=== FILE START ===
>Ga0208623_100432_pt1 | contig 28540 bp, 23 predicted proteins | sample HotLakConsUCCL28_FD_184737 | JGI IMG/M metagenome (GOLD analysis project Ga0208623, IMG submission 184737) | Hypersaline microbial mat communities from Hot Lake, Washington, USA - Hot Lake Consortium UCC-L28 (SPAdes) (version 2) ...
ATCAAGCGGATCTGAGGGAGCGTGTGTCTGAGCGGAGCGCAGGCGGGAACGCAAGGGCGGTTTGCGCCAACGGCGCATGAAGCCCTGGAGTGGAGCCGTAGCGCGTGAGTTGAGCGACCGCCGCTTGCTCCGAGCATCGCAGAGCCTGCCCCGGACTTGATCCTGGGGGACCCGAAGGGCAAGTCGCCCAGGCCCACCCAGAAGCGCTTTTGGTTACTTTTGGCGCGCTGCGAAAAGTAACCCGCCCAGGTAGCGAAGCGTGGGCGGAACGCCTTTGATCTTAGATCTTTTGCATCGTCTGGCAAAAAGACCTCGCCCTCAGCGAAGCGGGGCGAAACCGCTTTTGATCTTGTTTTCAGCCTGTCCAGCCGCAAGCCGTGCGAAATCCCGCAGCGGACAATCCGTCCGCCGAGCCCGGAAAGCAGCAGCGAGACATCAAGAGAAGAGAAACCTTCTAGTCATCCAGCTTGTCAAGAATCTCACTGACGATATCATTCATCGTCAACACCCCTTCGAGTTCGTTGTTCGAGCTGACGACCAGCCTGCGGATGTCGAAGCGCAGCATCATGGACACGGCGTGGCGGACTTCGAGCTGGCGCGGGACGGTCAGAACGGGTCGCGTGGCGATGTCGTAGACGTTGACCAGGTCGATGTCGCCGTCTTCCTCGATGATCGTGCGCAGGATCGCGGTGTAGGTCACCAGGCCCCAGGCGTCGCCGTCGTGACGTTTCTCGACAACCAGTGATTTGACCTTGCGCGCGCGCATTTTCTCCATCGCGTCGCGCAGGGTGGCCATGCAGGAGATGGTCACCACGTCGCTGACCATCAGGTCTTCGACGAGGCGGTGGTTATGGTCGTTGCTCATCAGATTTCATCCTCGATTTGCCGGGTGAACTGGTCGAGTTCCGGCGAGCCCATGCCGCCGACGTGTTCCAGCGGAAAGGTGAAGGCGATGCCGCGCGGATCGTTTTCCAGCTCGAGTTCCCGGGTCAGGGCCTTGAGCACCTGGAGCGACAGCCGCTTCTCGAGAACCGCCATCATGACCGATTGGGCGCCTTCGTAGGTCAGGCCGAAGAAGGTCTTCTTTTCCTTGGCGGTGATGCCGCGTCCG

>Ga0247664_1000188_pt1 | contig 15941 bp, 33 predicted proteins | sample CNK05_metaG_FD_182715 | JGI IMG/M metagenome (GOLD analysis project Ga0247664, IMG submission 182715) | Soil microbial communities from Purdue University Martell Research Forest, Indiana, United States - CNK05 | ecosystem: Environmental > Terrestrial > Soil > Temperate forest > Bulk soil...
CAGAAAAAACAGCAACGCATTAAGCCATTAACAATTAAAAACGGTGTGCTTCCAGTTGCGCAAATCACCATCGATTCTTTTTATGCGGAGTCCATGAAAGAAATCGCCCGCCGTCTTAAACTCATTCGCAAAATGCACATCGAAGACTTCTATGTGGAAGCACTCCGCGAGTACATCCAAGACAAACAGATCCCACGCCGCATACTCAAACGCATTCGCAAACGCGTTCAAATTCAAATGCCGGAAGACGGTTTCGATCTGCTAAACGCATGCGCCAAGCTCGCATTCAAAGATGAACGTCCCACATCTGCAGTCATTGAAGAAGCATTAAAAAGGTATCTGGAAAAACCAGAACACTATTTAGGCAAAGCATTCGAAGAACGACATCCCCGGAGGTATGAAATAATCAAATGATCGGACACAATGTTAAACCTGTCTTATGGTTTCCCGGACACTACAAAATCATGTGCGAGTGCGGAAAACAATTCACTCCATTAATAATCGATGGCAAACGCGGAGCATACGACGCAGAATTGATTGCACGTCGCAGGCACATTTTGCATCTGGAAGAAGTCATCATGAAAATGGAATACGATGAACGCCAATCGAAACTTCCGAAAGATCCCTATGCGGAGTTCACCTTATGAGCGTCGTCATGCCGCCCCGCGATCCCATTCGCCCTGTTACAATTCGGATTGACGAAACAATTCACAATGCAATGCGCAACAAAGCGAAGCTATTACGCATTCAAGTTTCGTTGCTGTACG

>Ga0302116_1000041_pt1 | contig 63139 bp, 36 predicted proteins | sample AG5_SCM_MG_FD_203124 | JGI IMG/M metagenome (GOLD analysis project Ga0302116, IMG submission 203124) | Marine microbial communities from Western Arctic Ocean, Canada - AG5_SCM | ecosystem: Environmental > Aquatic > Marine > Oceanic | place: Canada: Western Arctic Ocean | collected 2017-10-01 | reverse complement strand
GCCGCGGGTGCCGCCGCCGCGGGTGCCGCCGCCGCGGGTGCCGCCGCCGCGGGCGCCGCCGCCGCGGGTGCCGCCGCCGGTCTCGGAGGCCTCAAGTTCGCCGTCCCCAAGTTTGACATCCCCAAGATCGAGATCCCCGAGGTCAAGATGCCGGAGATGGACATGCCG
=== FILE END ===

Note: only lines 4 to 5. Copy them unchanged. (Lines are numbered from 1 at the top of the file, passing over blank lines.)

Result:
CAGAAAAAACAGCAACGCATTAAGCCATTAACAATTAAAAACGGTGTGCTTCCAGTTGCGCAAATCACCATCGATTCTTTTTATGCGGAGTCCATGAAAGAAATCGCCCGCCGTCTTAAACTCATTCGCAAAATGCACATCGAAGACTTCTATGTGGAAGCACTCCGCGAGTACATCCAAGACAAACAGATCCCACGCCGCATACTCAAACGCATTCGCAAACGCGTTCAAATTCAAATGCCGGAAGACGGTTTCGATCTGCTAAACGCATGCGCCAAGCTCGCATTCAAAGATGAACGTCCCACATCTGCAGTCATTGAAGAAGCATTAAAAAGGTATCTGGAAAAACCAGAACACTATTTAGGCAAAGCATTCGAAGAACGACATCCCCGGAGGTATGAAATAATCAAATGATCGGACACAATGTTAAACCTGTCTTATGGTTTCCCGGACACTACAAAATCATGTGCGAGTGCGGAAAACAATTCACTCCATTAATAATCGATGGCAAACGCGGAGCATACGACGCAGAATTGATTGCACGTCGCAGGCACATTTTGCATCTGGAAGAAGTCATCATGAAAATGGAATACGATGAACGCCAATCGAAACTTCCGAAAGATCCCTATGCGGAGTTCACCTTATGAGCGTCGTCATGCCGCCCCGCGATCCCATTCGCCCTGTTACAATTCGGATTGACGAAACAATTCACAATGCAATGCGCAACAAAGCGAAGCTATTACGCATTCAAGTTTCGTTGCTGTACG

>Ga0302116_1000041_pt1 | contig 63139 bp, 36 predicted proteins | sample AG5_SCM_MG_FD_203124 | JGI IMG/M metagenome (GOLD analysis project Ga0302116, IMG submission 203124) | Marine microbial communities from Western Arctic Ocean, Canada - AG5_SCM | ecosystem: Environmental > Aquatic > Marine > Oceanic | place: Canada: Western Arctic Ocean | collected 2017-10-01 | reverse complement strand